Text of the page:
Incorrect ruling leads to disqualification

Q. I would like to know if the tournament committee took the appropriate action when it disqualified me in a recent event. I was attempting to identify my ball during play of a hole, and, without marking the position of the ball or notifying my fellow competitors of my actions, I lifted a ball, determined that it was not my ball and replaced it. I subsequently found my own ball and properly played it into the hole. After I signed my score card, I was notified that I had incurred a penalty stroke on the hole for not following the proper procedures under Rule 12-2 (identifying a ball). I had signed for a score lower than I actually had taken on the hole and was disqualified. Was this the correct ruling since the ball I lifted was not my own? — Marty D.

A. Marty, this was not the correct ruling and I’m sorry you were disqualified when you shouldn’t have been. Under Rule 12-2 it states that “if the ball is the player’s ball and he fails to comply with all or any part of the procedure under Rule 12-2, he incurs a penalty of one stroke.” Since this wasn’t your ball, this rule doesn’t apply to you.

Q. I was given a penalty at a tournament last week and I don’t think I should have gotten one. I measured two club lengths from the margin of a lateral water hazard and dropped my ball. The ball bounced and hit my foot. I was told that since the ball hit my foot this was a two-stroke penalty for exerting influence on the ball. Is this correct? — Junior Golfer

A. No, it is not and you shouldn’t have received any penalty at all. The rule states that if the dropped ball touches any person or the equipment of any player before or after it strikes a part of the course and before it comes to rest, the ball must be re-dropped, without penalty. There is no limit to the number of times a ball must be re-dropped in these circumstances.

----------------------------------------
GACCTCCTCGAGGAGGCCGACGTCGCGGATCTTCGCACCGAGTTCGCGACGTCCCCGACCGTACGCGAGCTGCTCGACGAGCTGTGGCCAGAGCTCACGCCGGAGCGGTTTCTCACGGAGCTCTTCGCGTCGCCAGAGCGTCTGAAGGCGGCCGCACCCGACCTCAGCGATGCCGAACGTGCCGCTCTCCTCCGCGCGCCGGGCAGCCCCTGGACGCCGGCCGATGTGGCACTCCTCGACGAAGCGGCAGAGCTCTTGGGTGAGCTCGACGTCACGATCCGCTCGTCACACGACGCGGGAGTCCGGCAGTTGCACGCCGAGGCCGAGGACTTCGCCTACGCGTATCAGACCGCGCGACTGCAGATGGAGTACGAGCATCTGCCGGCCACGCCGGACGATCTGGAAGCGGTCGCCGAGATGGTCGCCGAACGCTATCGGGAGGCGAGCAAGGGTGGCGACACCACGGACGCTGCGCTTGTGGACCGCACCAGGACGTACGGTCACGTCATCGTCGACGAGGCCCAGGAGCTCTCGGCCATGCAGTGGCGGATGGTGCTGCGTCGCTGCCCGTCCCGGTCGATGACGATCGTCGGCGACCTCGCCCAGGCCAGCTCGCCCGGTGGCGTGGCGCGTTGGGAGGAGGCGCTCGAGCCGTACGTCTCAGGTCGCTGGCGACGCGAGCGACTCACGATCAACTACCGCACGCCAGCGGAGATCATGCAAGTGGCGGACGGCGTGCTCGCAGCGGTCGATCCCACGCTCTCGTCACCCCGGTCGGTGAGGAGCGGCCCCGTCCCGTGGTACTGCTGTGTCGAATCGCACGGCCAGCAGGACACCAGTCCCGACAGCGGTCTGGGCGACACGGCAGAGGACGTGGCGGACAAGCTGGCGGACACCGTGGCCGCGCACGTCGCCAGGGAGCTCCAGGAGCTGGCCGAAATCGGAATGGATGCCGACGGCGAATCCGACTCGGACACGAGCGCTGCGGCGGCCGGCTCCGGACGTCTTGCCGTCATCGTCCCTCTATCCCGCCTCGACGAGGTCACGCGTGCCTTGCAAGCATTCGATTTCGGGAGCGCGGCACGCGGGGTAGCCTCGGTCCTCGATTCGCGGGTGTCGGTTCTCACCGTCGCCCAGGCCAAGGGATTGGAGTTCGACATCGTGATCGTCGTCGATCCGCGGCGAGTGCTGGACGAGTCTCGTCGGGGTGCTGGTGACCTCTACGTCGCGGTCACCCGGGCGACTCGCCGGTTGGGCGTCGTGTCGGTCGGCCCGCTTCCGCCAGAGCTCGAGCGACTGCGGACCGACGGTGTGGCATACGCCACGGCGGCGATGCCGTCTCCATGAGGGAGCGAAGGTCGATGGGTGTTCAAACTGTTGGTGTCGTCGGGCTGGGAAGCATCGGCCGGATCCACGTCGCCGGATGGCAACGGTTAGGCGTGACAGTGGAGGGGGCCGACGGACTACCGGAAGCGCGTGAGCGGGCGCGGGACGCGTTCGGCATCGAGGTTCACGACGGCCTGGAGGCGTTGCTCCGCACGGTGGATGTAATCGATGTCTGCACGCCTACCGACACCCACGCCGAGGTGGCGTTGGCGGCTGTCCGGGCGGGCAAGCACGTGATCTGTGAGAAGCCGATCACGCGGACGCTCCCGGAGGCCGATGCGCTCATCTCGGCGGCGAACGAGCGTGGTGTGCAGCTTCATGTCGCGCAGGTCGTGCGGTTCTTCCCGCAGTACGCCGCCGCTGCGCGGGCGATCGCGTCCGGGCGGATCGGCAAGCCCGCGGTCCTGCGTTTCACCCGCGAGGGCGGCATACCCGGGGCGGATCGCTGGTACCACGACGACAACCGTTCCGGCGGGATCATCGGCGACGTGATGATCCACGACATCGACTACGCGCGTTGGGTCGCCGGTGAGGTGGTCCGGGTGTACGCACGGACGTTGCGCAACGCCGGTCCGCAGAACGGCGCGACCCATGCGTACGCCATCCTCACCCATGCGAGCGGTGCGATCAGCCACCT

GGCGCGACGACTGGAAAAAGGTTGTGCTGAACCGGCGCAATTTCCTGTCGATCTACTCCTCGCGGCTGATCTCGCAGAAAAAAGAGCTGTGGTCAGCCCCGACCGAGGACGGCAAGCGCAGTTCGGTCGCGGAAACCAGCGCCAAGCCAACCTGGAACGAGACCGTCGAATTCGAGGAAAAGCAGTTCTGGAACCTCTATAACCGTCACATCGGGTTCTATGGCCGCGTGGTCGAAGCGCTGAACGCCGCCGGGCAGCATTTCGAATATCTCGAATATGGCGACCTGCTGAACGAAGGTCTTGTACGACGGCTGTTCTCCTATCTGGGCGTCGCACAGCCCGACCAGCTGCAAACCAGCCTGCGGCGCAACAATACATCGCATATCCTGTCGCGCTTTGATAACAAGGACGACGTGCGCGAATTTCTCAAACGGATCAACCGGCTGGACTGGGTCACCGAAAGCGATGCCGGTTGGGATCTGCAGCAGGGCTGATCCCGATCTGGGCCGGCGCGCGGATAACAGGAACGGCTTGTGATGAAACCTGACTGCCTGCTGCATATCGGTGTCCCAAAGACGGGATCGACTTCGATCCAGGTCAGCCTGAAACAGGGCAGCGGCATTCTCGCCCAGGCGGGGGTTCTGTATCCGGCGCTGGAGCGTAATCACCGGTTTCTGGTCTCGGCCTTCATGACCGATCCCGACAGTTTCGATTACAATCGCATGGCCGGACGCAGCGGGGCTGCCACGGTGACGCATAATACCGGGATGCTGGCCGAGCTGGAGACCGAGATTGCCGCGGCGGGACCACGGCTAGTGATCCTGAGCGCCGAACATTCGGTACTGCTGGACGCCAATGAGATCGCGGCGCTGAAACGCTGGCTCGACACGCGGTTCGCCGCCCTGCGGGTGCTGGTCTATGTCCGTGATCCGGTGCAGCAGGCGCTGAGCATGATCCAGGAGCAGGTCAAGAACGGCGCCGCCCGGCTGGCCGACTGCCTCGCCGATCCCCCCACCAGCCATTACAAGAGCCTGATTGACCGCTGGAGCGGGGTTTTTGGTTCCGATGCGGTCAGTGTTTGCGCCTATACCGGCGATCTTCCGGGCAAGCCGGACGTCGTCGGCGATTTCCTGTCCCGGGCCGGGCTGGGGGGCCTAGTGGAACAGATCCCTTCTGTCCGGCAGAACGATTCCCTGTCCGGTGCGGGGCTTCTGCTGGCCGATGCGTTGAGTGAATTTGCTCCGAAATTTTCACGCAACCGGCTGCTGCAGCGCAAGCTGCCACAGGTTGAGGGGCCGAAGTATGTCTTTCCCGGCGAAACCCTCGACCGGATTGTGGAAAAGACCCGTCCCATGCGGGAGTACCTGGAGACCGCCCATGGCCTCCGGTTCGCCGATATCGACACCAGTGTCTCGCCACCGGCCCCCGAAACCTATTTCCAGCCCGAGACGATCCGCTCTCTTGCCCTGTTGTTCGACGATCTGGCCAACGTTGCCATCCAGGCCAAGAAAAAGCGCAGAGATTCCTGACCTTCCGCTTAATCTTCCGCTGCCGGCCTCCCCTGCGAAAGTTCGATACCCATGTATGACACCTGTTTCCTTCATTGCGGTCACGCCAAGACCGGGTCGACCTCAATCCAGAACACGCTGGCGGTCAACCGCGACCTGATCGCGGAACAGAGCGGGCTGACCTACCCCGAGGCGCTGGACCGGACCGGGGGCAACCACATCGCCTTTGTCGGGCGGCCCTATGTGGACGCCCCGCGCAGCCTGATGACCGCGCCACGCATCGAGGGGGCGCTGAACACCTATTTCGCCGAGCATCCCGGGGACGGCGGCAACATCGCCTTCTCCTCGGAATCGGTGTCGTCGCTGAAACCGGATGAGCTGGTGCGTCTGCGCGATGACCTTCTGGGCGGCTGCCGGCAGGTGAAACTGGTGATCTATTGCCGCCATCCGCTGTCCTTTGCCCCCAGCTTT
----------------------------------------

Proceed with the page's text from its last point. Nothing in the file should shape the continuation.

Q. I played in a tournament at Boulder Creek and the lateral hazard to the right side of the fairway on Desert Hawk’s sixth hole was marked on both sides with red stakes. This hazard has a large area of thick bushes and brush connecting to a road that defines the out of bounds. I was not allowed to apply the water hazard rule when I hit my ball toward the hazard because the way it was marked the ball could have been outside the hazard in the bushes. In order to treat my ball as in the hazard I would have had to find it in the hazard. My question is why was it necessary to mark both sides of the hazard? If only the fairway side was marked, wouldn’t the hazard extend to infinity? If the hazard had extended to infinity I would have been virtually certain that my ball was lost in the hazard and would not have to go back to the tee under stroke and distance. — SNGA Player

A. The USGA has a statement in its Local Rules and Conditions of Competition that deals with this very same problem. It states: “When a water hazard or lateral water hazard is defined on only one side, it is deemed to extend to infinity.” If it is difficult for a player to get to the other side of a lateral water hazard or unreasonable to expect him to be able to get there, they will mark the hazard accordingly.

Sue May is a U.S. Open rules official . Address your rules questions to suemay@cox.net.

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